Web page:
A Foreign Volunteer on Fighting Russian Troops in Ukraine

TIME was first to meet Povilas Lombattas in Vilnius, Lithuania on the second day after Russia invaded Ukraine. At the age of 24, the bartender had fled his Kaunas home and boarded the train to register for volunteer combat service. An orphan who had spent two years in the Lithuanian army military experience and a strong sense of moral duty, he had felt that “it would be selfish” not to go.

He had his registration papers, but it was difficult to find the right way to travel to Ukraine. In the end, he went with another Lithuanian, who ran humanitarian assistance to Ukraine, and returned with the refugees. He attempted and failed to cross the border twice. The second attempt proved to be a blessing: if he hadn’t been refused, Limontas could have been at Lviv’s international training center when Russia attacked it March 13. 35 people were killed. He was eventually admitted to Ukraine in March, and he made it to Kyiv with some other volunteers from Sweden and the Czech Republic. They were sent to the Territorial Defense Forces as a unit. They would witness two weeks worth of combat in the next month and the horrors that occurred after the liberation of Bucha.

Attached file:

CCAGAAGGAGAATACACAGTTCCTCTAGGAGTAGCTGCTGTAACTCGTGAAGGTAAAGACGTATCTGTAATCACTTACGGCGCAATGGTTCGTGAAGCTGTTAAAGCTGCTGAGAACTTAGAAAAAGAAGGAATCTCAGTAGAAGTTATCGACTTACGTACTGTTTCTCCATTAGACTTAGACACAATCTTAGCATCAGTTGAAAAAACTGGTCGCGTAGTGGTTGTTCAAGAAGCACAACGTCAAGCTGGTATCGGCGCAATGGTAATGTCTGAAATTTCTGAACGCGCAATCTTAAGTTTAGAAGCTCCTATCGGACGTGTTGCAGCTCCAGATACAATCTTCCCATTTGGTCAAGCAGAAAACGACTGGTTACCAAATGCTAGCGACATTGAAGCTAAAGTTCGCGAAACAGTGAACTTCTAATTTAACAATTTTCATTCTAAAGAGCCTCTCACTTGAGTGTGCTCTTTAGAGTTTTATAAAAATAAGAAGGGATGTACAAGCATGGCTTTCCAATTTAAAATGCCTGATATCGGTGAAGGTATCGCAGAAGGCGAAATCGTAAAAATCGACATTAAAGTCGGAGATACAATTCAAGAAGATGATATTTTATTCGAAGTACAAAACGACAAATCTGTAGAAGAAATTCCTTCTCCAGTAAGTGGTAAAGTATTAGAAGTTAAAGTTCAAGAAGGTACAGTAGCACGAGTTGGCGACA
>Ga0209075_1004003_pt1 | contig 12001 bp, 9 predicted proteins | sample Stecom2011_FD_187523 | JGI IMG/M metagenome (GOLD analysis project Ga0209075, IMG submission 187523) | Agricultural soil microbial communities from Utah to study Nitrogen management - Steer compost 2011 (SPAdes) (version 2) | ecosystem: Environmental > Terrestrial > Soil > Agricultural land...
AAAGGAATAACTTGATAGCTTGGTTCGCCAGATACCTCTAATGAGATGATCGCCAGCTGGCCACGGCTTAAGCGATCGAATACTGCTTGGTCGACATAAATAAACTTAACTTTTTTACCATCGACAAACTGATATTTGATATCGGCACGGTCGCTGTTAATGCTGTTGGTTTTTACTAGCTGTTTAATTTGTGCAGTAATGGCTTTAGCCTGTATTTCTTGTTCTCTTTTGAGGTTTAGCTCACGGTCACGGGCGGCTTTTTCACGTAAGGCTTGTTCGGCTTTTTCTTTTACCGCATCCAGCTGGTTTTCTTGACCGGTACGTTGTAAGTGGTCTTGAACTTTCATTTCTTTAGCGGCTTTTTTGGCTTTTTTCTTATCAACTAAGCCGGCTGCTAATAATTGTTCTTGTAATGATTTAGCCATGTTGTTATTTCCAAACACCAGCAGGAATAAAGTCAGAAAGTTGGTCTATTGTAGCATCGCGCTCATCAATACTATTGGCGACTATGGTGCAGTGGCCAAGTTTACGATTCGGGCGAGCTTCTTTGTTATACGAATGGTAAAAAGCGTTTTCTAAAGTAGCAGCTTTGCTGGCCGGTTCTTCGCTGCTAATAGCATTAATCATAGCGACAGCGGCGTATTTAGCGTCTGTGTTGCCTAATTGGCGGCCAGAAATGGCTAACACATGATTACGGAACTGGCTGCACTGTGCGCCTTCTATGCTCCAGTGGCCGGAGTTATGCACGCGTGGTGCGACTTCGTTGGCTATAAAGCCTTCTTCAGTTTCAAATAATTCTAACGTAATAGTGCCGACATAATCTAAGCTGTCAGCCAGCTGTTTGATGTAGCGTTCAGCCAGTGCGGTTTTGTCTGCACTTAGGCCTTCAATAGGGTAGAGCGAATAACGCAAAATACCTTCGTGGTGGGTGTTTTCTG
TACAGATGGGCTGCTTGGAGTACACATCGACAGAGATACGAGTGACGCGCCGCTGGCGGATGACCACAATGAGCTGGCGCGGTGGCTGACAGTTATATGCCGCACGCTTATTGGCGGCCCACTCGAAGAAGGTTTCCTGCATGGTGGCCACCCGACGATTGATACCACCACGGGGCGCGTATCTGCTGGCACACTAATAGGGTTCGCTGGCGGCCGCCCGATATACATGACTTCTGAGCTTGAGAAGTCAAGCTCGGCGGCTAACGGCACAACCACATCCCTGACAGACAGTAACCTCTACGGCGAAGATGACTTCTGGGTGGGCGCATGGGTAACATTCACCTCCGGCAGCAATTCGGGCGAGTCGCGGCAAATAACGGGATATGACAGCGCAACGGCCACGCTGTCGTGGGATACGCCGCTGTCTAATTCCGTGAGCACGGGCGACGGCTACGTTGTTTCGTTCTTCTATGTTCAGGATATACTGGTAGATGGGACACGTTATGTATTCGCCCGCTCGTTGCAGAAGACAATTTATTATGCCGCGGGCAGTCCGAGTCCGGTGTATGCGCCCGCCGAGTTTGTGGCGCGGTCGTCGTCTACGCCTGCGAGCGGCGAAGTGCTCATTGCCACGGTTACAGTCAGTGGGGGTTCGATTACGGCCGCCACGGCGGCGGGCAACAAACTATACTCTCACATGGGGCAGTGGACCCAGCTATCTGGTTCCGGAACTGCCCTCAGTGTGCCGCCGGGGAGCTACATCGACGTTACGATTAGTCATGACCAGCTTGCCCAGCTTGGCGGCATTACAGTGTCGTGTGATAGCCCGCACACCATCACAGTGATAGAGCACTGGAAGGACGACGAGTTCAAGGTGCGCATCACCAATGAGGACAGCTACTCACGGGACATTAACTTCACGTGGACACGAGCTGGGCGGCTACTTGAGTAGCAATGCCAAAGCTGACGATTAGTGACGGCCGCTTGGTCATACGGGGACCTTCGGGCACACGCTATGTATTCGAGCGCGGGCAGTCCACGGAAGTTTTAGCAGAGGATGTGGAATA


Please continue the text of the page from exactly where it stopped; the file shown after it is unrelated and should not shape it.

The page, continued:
Limontas was done with his assignment and returned home to Kaunas in Lithuania on April 7. He’s still debating whether to go back to Ukraine. Limontas spoke to TIME’s Lisa Abend on April 17.

We spent about four days at the central military base where we were given our weapons–an AK47. There was training for people who were green, but we weren’t, so we told them to give us some targets and 10 or 20 shots to warm up with so we could get familiar with the gun. That was all. We were ready to go. One thing that I liked was that no one asked, “Why are you here?” Everyone understood that I was there to fight against evil.